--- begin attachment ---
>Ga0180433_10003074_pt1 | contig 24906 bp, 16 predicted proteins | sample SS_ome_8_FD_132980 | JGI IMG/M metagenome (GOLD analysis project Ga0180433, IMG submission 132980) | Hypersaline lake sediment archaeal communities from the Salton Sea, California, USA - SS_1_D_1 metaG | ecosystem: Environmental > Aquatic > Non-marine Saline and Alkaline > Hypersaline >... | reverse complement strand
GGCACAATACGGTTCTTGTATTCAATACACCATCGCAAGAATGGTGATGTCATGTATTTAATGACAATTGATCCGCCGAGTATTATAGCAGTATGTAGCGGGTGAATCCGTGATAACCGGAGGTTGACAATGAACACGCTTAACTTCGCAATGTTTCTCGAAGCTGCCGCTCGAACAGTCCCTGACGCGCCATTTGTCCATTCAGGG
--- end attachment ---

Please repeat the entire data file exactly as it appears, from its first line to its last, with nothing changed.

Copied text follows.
>Ga0180433_10003074_pt1 | contig 24906 bp, 16 predicted proteins | sample SS_ome_8_FD_132980 | JGI IMG/M metagenome (GOLD analysis project Ga0180433, IMG submission 132980) | Hypersaline lake sediment archaeal communities from the Salton Sea, California, USA - SS_1_D_1 metaG | ecosystem: Environmental > Aquatic > Non-marine Saline and Alkaline > Hypersaline >... | reverse complement strand
GGCACAATACGGTTCTTGTATTCAATACACCATCGCAAGAATGGTGATGTCATGTATTTAATGACAATTGATCCGCCGAGTATTATAGCAGTATGTAGCGGGTGAATCCGTGATAACCGGAGGTTGACAATGAACACGCTTAACTTCGCAATGTTTCTCGAAGCTGCCGCTCGAACAGTCCCTGACGCGCCATTTGTCCATTCAGGG